Hi! A chemical engineer by education; I have been a water and wastewater treatment professional for last 24 years. Having started career at Ion Exchange (I) ltd; Mumbai in 1996, I moved to Singapore and worked with Hyflux and Chartered Semiconductor Mfg Ltd for around 5 years before moving back to India and starting on my own as “Nixie Engineers Pvt Ltd”.
Accessibility. Availability. Quality. These are the three criteria that define a safely managed
drinking water service under SDG 6.1. While accessibility and
availability were known challenges for rural water supply services, the scale
of the problem of rural water quality was not well quantified, until last
UNICEF JMP Update Report 2017 put the water quality issue firmly on
the map for rural water supply. While 73% of the world’s population drinks
water free from contamination bacteriological and chemical contamination, only
55% of the world’s rural population – just over half – drinks safe water.
Furthermore, estimates for water quality are only available for 45% of the global
population. The JMP report notes that these data suggest that levels of
compliance with drinking water standards are likely to be low in developing
many aspects of rural drinking water services, but there had not been a specific
focus on water quality thus far. Given the importance of this issue for
rural people, RWSN is proud to announce a new partnership with The Water
Institute at UNC Chapel Hill to tackle the quality of water in rural
water services. According to Professor Jamie Bartram (Director, The Water
Institute at UNC), “this partnership will leverage the powerful RWSN
platform and The Water Institute’s expertise in water quality and management to
bring up to date evidence and methods to the members of the network. As a
new Topic Leader in Mapping and Monitoring, The Water Institute aims to bring
evidence and practice closer by facilitating lively discussion and producing
practical guidance on Safely Managed Water.” You can find out more
about this new partnership in the section below.
and availability of drinking water also remain critical issues for rural
populations. Women and girls are responsible for water collection in 8
out of 10 households with water off premises, and 263 million people use water
supplies more than 30 minutes from home. Likewise, many rural water
systems face operation and maintenance challenges that can leave rural
populations with long downtimes when spare parts or skilled technicians are not
available to make the repair.
RWSN’s Themes and online communities remain active on addressing Accessibility and Availability as part of
the new strategy 2018-2023. The Sustainable Services Theme
explores service delivery models to ensure continuity and quality of services.
The Sustainable Groundwater Development Theme is concerned with the
overall availability of the water resource itself, while the recently-launched
topic on “Solar Pumping” allows exchange on advances in solar pumping
technologies and field experiences of their use and management. The Mapping and Monitoring Theme is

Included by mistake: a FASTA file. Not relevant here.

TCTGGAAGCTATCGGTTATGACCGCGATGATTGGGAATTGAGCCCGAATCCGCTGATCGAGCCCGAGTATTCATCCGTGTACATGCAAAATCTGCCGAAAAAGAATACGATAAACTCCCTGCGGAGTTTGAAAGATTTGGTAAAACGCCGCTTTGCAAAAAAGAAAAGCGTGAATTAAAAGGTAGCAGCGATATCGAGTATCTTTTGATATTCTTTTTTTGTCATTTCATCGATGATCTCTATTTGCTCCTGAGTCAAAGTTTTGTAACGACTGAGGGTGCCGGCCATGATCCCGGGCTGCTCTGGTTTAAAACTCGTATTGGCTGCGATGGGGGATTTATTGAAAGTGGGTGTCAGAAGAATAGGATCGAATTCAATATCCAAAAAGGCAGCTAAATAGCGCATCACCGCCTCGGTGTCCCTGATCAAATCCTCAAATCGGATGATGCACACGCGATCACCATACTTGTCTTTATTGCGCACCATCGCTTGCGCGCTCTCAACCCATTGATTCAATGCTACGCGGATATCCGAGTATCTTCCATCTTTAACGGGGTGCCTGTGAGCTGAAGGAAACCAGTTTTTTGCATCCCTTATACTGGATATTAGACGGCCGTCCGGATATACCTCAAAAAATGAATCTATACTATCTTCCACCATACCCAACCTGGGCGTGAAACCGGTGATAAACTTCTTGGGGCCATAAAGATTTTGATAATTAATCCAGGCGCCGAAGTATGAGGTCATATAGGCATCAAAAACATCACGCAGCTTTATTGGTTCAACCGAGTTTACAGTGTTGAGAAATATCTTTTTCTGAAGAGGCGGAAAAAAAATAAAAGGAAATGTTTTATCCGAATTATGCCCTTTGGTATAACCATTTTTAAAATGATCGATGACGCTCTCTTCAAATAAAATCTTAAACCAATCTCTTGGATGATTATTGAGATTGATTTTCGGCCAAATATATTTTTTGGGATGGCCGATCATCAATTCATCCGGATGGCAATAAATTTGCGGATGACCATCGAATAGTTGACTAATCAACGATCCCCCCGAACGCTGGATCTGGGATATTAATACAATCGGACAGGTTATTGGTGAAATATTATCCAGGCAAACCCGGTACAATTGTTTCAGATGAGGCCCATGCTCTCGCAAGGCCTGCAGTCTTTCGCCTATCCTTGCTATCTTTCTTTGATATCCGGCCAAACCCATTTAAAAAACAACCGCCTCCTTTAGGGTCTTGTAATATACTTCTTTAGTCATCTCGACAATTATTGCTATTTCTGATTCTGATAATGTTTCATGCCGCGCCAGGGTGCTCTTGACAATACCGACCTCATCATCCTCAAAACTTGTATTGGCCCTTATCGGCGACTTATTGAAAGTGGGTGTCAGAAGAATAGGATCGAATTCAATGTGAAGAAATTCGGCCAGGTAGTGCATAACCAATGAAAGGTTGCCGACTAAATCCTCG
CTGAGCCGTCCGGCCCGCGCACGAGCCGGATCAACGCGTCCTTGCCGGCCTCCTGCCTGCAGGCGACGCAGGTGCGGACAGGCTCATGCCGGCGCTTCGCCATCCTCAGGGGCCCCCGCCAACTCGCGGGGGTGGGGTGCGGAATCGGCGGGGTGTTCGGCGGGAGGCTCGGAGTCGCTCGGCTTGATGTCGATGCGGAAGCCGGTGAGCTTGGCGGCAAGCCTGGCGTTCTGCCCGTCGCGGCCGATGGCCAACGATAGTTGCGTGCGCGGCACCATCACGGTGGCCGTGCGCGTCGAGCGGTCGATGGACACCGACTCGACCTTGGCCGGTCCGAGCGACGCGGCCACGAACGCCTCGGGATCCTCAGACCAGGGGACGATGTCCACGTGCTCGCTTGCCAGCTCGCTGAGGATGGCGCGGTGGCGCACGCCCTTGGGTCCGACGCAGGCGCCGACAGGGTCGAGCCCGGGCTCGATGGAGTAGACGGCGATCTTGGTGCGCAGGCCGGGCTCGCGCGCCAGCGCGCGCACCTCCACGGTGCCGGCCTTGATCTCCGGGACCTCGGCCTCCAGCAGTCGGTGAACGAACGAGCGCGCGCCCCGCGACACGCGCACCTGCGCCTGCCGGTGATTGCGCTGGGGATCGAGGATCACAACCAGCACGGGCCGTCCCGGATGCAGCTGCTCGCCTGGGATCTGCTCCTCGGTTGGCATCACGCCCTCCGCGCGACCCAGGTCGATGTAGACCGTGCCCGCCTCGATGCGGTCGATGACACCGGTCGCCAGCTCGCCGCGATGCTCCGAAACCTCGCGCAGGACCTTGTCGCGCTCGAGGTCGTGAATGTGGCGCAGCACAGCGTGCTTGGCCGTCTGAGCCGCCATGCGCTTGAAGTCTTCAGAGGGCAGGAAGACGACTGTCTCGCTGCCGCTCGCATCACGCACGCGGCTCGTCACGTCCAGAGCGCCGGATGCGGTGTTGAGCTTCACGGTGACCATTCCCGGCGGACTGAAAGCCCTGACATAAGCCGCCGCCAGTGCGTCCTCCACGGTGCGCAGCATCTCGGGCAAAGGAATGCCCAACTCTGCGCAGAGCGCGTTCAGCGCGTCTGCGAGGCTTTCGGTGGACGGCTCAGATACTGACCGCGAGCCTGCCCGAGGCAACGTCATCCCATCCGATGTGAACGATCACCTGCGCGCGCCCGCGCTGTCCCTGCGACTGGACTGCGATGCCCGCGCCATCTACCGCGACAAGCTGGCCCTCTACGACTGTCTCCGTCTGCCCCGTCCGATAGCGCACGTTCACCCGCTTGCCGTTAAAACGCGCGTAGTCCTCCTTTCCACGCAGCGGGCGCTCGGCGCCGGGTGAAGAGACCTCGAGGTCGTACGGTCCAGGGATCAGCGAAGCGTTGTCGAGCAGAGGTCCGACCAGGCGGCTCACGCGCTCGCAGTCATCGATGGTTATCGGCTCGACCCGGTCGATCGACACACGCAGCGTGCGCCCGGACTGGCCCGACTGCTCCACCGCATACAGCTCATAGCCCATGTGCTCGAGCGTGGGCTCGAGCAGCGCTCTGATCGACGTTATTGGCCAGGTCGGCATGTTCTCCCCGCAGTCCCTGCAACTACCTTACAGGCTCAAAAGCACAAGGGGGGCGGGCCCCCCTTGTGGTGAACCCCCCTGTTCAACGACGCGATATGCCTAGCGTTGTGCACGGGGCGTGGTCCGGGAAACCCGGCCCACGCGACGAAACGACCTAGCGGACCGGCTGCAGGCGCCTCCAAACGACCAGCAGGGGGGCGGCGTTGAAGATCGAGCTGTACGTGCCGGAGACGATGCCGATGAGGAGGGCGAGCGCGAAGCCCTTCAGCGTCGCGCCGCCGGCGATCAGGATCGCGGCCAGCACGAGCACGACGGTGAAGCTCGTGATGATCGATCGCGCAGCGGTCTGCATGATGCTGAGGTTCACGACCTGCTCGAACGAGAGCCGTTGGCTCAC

looking at how to reinforce in-country monitoring systems of water services.
The Self-Supply Theme helps define the enabling environment that enables
people to invest in and improve their own water systems. And cutting across all
topics, the Leave No One Behind Theme emphasizes the need to have an
inclusive approach to rural water, taking gender, disability, and marginalised
populations into account to fulfil the human right to water.
World Water Day theme will be “Leaving No One Behind.” Now more
than ever, Rural Water practitioners will be on the forefront to take up this
challenge and address these persistent inequalities so that rural populations
everywhere can drink water that is safe, available when needed, and accessible
close to home.
Residents of Toboi in Lolwa parish Orom Sub County in Kitgum district have resorted to sharing contaminated rain runoff water that collects on rock inselbergs with animals due to scarce water points in the vicinity.
The resident explain that they survive on dirty unprotected water from Lela Toboi inselberg because of the far distance of over three to seven kilometers that one has to trek in search of clean drinking water in the neighboring villages of Wipolo and Tikau and Karekalet river spring.
The situation has rendered residents particularly the most vulnerable elderly, disability and children to opt for nothing other than runoff water from contaminated sources which makes them exposed to water borne diseases and death.
“If it rains we utilize rain runoff water that gathers on these inselberg and if it dries off we trek to Wipolo aor Tikau where we are…
I suspect that some of you, readers of this blog, are equal water nerds as I am, and that you also take your professional interest along on holiday. At least, I cannot resist visiting the odd water works or taking photographs of the local water and sanitation facilities during my holidays. This summer holiday I not only had the opportunity to take photos, but to live for a week the type of rural water situation, that I write about so much, but rarely experience in reality. As I spent my vacation on a family visit to my brother, who is managing a farm in the Moldovan rural village of Cuhureştii de Jos, I got some first-hand experience of the common problems around rural water supply and realized that some of the myths around it, are myths indeed.